A snap Herald survey suggests most shoppers have given up signing in with the Covid app - adding to concern over official figures that show the country would now struggle to trace contacts during an outbreak.
The lack of tracer app use was obvious yesterday at one of New Zealand's largest shopping malls, where only a handful of people scanned QR codes at two of its most popular stores.
A mere 13 out of 100 total people scanned in at Kmart and The Warehouse at Sylvia Park around midmorning - six and seven people respectively.
Data has revealed the number of daily scans on the tracer app has plummeted from its peak of 2.5 million in September to around 500,000 in recent weeks.
Public health expert Professor Nick Wilson says the scanning numbers "are problematic" and would make reacting to a community outbreak difficult.
Earlier director-general of health Dr Ashley Bloomfield warned that Kiwis could not afford to get complacent when it comes to using the app.
"We've seen how quickly the virus can spread," he said.
"We all have a responsibility to support contact tracing by keeping a record of our movements, either with the app or by another method such as a diary.
"When someone tests positive for Covid-19, the faster they can provide contact tracers with information about where they've been, the faster contact tracers can get ahead of the virus and break the chain of transmission."
Several of those not scanning at Sylvia Park were from at-risk groups. Some were elderly, others were pregnant, and one woman was even wearing a face mask.
It is possible some who attended the stores did not have mobile phones or entered their activities manually.
Experts warn irregular use of the app would mean contact tracers wouldn't able to do their job properly if an outbreak occurred today.
University of Auckland research fellow with Koi Tū: The Centre for Informed Futures Dr Andrew Chen says it isn't an ideal trend to follow.
"Keeping a record of where you have been is a preventable action and so waiting for there to be a community outbreak and then starting to scan is too late," he said.
Yesterday afternoon, health officials announced there were seven new virus cases in managed isolation in the previous 48 hours.
The current climate has politicians and academics on a knife-edge.
"The chances of a community outbreak have never been greater," Act leader David Seymour said this week. "This is an unacceptably dangerous situation."
However, Wilson and Professor Michael Baker say the spotlight should be directed at the border rather than the rest of New Zealand.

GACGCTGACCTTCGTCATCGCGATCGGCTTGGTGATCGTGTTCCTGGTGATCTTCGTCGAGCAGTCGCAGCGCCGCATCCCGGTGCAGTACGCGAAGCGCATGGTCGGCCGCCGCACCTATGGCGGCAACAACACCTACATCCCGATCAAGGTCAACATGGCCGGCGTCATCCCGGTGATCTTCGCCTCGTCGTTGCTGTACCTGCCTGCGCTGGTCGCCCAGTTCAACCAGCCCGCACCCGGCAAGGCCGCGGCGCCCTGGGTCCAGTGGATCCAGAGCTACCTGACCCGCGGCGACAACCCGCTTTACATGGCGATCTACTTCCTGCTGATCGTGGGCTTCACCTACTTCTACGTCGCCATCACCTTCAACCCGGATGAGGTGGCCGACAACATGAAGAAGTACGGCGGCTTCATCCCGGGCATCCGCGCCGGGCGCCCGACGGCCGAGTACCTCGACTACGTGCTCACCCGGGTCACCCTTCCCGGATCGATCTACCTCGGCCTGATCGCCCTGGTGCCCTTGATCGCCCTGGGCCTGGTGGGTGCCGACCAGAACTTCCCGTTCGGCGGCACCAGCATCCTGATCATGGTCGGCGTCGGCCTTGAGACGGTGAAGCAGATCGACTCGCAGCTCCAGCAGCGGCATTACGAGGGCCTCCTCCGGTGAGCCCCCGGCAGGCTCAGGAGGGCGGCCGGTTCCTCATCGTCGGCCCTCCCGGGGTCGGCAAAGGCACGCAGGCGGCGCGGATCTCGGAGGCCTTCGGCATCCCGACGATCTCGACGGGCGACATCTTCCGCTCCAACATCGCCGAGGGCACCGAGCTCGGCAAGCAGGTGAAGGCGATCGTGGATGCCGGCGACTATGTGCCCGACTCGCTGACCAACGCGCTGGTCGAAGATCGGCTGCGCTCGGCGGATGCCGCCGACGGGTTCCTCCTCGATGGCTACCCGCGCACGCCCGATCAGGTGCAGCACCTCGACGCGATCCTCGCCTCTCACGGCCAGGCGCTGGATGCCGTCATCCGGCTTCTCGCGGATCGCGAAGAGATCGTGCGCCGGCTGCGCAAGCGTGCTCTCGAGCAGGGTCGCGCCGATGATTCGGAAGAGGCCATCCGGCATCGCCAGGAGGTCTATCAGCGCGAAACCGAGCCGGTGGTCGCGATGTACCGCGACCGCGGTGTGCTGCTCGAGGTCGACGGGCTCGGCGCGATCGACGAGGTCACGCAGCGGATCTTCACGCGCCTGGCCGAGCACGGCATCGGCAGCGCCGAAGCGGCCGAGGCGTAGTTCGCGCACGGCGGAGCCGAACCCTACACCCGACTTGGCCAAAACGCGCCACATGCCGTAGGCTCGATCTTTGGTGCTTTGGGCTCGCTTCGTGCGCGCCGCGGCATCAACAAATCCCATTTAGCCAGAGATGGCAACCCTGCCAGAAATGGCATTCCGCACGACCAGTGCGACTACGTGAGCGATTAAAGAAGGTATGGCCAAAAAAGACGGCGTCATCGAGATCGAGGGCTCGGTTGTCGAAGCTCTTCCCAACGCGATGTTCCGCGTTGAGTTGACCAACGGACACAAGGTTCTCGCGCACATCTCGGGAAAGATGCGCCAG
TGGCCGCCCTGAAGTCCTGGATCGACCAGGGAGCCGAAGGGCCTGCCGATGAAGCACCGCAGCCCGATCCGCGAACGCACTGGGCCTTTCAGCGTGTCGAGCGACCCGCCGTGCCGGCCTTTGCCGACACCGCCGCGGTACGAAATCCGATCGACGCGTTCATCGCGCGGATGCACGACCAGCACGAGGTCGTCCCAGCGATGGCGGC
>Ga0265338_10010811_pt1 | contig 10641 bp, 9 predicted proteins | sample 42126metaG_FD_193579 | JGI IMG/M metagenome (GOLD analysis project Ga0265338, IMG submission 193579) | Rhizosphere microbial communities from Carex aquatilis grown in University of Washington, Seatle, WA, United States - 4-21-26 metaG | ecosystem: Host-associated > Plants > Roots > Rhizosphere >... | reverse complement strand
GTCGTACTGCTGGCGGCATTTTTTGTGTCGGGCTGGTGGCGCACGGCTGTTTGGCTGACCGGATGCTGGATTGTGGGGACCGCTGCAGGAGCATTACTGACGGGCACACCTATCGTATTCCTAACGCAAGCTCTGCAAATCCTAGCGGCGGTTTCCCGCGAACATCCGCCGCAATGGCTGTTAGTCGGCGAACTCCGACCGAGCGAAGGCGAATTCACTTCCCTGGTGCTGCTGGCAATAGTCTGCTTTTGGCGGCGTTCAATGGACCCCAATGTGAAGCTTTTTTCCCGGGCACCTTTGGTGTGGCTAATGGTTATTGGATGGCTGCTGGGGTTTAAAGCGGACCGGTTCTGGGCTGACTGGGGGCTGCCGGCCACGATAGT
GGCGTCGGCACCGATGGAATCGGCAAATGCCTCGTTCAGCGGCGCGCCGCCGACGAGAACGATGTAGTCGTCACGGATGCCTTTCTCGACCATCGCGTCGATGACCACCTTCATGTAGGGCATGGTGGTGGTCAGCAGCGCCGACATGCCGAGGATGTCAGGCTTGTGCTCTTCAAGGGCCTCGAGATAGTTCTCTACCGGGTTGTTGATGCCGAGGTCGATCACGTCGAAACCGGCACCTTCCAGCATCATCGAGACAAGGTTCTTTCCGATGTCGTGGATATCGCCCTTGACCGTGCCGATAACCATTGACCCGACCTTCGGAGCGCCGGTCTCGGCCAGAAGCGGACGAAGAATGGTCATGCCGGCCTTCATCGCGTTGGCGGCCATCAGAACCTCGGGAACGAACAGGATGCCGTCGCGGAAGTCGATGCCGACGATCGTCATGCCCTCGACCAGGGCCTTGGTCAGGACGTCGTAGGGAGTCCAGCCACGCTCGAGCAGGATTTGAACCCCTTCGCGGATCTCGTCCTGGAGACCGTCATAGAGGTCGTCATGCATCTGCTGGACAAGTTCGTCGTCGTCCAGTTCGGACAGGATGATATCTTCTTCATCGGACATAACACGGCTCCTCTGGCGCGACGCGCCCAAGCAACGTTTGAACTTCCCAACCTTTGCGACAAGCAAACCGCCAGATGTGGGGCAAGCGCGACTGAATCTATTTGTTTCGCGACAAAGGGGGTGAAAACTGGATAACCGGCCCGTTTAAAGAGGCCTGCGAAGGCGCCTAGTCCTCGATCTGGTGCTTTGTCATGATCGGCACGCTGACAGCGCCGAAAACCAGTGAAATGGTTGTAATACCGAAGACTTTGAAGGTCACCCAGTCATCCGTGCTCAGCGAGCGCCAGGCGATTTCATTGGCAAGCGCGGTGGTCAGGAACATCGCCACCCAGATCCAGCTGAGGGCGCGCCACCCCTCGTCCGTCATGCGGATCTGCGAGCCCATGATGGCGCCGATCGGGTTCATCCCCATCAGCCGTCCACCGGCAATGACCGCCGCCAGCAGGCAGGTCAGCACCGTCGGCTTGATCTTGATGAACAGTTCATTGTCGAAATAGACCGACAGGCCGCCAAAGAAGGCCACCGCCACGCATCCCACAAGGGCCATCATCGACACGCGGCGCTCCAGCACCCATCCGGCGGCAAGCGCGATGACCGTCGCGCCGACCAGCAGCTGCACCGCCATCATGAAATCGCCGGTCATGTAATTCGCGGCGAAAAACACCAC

Countries like the UK, US and South Africa where new strains of the virus ravage the community should be front of mind instead.
Each day close to 300 people are flying in from these countries and the "real obsession" should be with them until we get the vaccine, says Baker.
"Doing things with those 300 people instead of four to five million, you've got a much better chance of succeeding," he said.
"They're the people who should be using apps, sitting in hotels with light supervision and rapid testing when they check-in and before they get on the plane.
"Even if we had to pay for their five days in the hotel, that would be a good investment. It's much more efficient to turn the tap off at the source."
Wilson believes any issues with our fight against the virus will come either from our borders or from within managed isolation and quarantine.
"Probably the easiest thing to do is to put more focus on the border workers and returnees in quarantine using the app," he said.
"Border workers should be mandated to have the Bluetooth-enabled part of the app working and that would help with outbreak control.
"Rather than risking closing down the whole economy, we should be learning from science and epidemiology for a more targeted approach."
Although people should continue to use the tracer app, Baker says it's lower down the pecking order in terms of layers of defence against the virus.
Tightening controls at the border and those flying to New Zealand is front of mind for him, followed by how well MIQ facilities are operating.
Rapid outbreak detection comes third, with Baker advising those feeling sick to stay home and get a Covid-19 test. Contact tracing comes fourth.
The Ministry of Health said that if there an outbreak occurred tomorrow, scanning would make contact tracing easier.
"Unfortunately numbers are below where we'd like to see them and that is potentially a reflection of the time of year or the fact there are no community cases in New Zealand."
The Warehouse operations lead Ian Carter urged everyone to remember to sign in when they visit any of their stores.